[ by Charles Cameron — Thomas à Becket, Jim Comey, Vladimir Putin, Stormy Daniels ]
Okay, let’s start with the movie version of “Who will rid me..?” Here’s the set up, the breaking of the long and deep friendship between King Henry II, his will driven by the power of the State, and his Archbishop, Thomas à Becket, driven to opposition by the honor of Mother Church
When the King determines at last to have his Archbishop removed, he utters those words which ring down the centuries — “will no one rid me of this meddlesome priest?” — shown here in Anouilh‘s version of Becket at 3.32 in this clip or thereabouts:
Becket meanwhile offers his resignation unto death in surrender to the will of his God:
In Eliot‘s Murder in the Cathedral, a passage with which one must wrestle lays out the conflict and its resolution:
They know and do not know, what it is to act or suffer.
They know and do not know, that acting is suffering
And suffering is action. Neither does the actor suffer
Nor the patient act. But both are fixed
In an eternal action, an eternal patience
To which all must consent that it may be willed
And which all must suffer that they may will it,
That the pattern may subsist, for the pattern is the action
And the suffering, that the wheel may turn and still
Be forever still.
Becket was killed in his cathedral on 29 December 1170, by four knights acting on the spur of the moment utterance of their king, and their own certainty as to the wish their king intended to express.
Becket was canonized — named a saint and martyr — in 1173. And the King? Wiki summarizes:
The king performed a public act of penance on 12 July 1174 at Canterbury, when he publicly confessed his sins, and then allowed each bishop present, including Foliot, to give him five blows from a rod, then each of the 80 monks of Canterbury Cathedral gave the king three blows. The king then offered gifts to Becket’s shrine and spent a vigil at Becket’s tomb.
So much for Becket.
President Trump, who had somewhat reluctantly fired Flynn, suggests to Jim Comey, head of the FBI, that he might want to close down the further investigation of the Russia business:
I hope you can see your way clear to letting this go, to letting Flynn go. He is a good guy. I hope you can let this go.
Comey was later questioned by Sen. Angus King in an intelligence committee hearing:
KING: In terms of his comments to you — I think in response to Mr. Risch — to Senator Risch, you said he said, “I hope you will hold back on that.” But when you get a — when a president of the United States in the Oval Office says something like “I hope” or “I suggest” or — or “would you,” do you take that as a — as a — as a directive?
COMEY: Yes. Yes, it rings in my ear as kind of, “Will no one rid me of this meddlesome priest?”
KING: I was just going to quote that. In 1170, December 29, Henry II said, “Who will rid me of this meddlesome priest?” and then, the next day, he was killed — Thomas Becket. That’s exactly the same situation. You’re — we’re thinking along the same lines.
That’s the direct use of the Becket theme turned to a contemporary purpose. But there’s more..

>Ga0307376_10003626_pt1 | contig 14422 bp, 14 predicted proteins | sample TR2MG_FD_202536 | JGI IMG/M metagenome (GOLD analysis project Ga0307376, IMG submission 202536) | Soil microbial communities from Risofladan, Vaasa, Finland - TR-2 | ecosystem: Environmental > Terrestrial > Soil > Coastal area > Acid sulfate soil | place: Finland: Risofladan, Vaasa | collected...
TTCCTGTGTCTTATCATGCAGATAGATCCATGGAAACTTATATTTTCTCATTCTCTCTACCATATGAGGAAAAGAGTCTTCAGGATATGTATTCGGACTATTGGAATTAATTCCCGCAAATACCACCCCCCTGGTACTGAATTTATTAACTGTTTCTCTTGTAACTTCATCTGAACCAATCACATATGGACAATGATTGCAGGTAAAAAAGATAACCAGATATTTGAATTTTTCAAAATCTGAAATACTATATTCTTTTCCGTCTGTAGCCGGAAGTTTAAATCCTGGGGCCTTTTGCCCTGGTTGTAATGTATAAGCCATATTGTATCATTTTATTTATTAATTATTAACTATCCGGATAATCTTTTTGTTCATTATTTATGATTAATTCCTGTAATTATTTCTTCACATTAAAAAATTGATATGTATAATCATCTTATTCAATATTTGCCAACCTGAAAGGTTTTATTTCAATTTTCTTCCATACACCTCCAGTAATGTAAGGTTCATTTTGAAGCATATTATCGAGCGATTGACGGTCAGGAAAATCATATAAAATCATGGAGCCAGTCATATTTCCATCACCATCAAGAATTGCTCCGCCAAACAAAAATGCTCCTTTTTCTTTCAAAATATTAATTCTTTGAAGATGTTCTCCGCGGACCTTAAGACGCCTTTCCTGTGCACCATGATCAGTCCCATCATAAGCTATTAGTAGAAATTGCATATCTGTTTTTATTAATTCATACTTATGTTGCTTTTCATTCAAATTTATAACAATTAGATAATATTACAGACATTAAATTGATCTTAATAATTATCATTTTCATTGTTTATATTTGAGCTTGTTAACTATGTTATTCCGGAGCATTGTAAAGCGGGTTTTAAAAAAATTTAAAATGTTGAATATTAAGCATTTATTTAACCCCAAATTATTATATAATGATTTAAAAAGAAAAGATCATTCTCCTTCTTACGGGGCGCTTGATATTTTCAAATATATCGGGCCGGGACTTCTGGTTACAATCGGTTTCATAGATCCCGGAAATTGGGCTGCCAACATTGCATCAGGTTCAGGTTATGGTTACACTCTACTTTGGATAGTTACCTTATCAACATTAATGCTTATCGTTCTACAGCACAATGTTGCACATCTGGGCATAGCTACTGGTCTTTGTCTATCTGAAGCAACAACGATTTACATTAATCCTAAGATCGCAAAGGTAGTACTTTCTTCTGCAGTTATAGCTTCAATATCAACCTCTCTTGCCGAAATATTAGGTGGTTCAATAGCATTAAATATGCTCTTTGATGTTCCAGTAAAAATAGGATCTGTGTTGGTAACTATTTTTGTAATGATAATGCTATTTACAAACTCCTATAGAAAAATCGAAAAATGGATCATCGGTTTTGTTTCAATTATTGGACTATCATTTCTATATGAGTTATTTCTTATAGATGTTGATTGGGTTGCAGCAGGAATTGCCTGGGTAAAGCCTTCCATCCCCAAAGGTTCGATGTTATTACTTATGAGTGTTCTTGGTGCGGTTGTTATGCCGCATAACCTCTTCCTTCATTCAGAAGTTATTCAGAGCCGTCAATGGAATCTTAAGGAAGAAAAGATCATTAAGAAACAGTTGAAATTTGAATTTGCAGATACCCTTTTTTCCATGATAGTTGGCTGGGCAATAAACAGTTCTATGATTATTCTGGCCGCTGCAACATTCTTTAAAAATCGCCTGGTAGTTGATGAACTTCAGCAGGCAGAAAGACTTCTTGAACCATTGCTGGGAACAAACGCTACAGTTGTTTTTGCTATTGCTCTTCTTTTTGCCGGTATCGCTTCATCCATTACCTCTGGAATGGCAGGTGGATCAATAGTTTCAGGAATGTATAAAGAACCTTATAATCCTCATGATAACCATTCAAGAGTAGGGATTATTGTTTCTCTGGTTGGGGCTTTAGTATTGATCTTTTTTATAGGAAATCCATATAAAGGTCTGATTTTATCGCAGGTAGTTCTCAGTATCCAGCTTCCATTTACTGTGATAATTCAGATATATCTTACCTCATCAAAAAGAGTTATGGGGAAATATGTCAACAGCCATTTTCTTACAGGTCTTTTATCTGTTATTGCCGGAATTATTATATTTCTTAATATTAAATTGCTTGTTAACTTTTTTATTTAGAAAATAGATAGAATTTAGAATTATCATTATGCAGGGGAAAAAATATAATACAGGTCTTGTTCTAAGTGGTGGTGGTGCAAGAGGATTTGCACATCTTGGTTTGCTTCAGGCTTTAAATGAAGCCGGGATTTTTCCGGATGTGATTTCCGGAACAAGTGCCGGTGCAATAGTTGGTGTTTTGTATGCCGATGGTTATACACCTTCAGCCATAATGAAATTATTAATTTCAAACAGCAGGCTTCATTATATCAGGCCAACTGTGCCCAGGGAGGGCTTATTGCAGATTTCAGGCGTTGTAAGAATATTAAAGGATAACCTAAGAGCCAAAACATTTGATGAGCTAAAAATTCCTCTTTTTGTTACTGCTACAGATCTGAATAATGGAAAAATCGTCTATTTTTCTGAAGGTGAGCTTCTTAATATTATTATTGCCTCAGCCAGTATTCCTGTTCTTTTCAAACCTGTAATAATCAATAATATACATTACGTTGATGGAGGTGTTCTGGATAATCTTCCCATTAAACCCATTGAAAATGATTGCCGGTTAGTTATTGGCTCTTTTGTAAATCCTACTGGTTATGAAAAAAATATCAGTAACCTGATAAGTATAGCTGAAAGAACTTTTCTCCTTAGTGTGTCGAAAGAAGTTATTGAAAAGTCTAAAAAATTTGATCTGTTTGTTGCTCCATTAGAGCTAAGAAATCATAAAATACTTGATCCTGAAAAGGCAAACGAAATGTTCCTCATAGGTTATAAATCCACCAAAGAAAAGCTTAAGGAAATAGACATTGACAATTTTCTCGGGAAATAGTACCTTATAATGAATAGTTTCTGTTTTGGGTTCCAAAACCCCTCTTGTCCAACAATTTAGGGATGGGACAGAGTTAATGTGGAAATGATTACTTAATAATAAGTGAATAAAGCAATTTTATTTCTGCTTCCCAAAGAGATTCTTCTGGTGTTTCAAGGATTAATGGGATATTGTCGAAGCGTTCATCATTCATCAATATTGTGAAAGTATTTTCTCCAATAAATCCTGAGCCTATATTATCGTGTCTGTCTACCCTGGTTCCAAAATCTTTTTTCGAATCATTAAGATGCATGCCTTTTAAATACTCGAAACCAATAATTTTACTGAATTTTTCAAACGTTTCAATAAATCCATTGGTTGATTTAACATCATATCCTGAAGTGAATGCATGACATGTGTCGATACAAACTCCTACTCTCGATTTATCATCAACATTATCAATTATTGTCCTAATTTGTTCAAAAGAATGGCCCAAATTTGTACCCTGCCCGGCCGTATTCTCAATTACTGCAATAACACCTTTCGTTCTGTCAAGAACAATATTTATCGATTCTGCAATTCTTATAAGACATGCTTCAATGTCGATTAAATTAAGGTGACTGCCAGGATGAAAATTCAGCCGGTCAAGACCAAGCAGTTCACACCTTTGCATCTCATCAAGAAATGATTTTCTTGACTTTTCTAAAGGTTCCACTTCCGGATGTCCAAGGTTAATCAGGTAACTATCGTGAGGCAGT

Julia Ioffe on All In with Chris Hayes, speaking of Putin‘s plausible deniability using the oligarch Yevgeny Prigozhin as a cut-out:
IOFFE:It`s a very, very close relationship. In Russia, he`s known as Putin`s chef. And this is very much in keeping with how the Russians do things, right? There`s never going to be or probably not going to be any finger – any of Putin`s fingerprints on this, right? Probably what it looked like was Putin essentially saying, you know, who will rid me of this you know troublesome Hillary and everybody else kind of gets what that means and swings into action.
You might think the Becket story was enough. You might take delight in its contemporary echo by Comey and King. Julia Ioffe using the same example of Vladimir Putin was an unexpected bonus — but there’s (sadly) more..
Doing conspicuous favors and fixing things is in the nature of this bizarrely public toady-chieftain relationship. Read through Cohen’s interviews. You’ll find it’s replete with mixes of mafia tough guy talk and zany levels of conspicuous self-abnegation. It’s all theater at some level. But I think to a great degree it’s genuine. It’s the guy’s identity, like the way a top captain thinks about the mob boss he serves. Who will rid me of this meddlesome Stormy? Did I mention that Cohen and Trump’s mafia business partner Felix Sater were childhood friends long before they both ended up as top Trump business partners right around the same time? Well, that’s true too. In the scale of money both Trump and Cohen operate at, covering the $130,000 payment himself seems entirely plausible as something Cohen would do as part of the larger relationship. He probably did get paid back some way or another. But I think it’s totally plausible he didn’t. He’d love to be that guy who made the problem go away. Doing Trump a solid like that would be something he’d happily do. It’s the basis of their relationship. He’d get paid back in other ways.”
When Donald Trump, in one of his furies, makes an offhand comment about Mueller, does that then become an order in the ears of one of his loyal subordinates?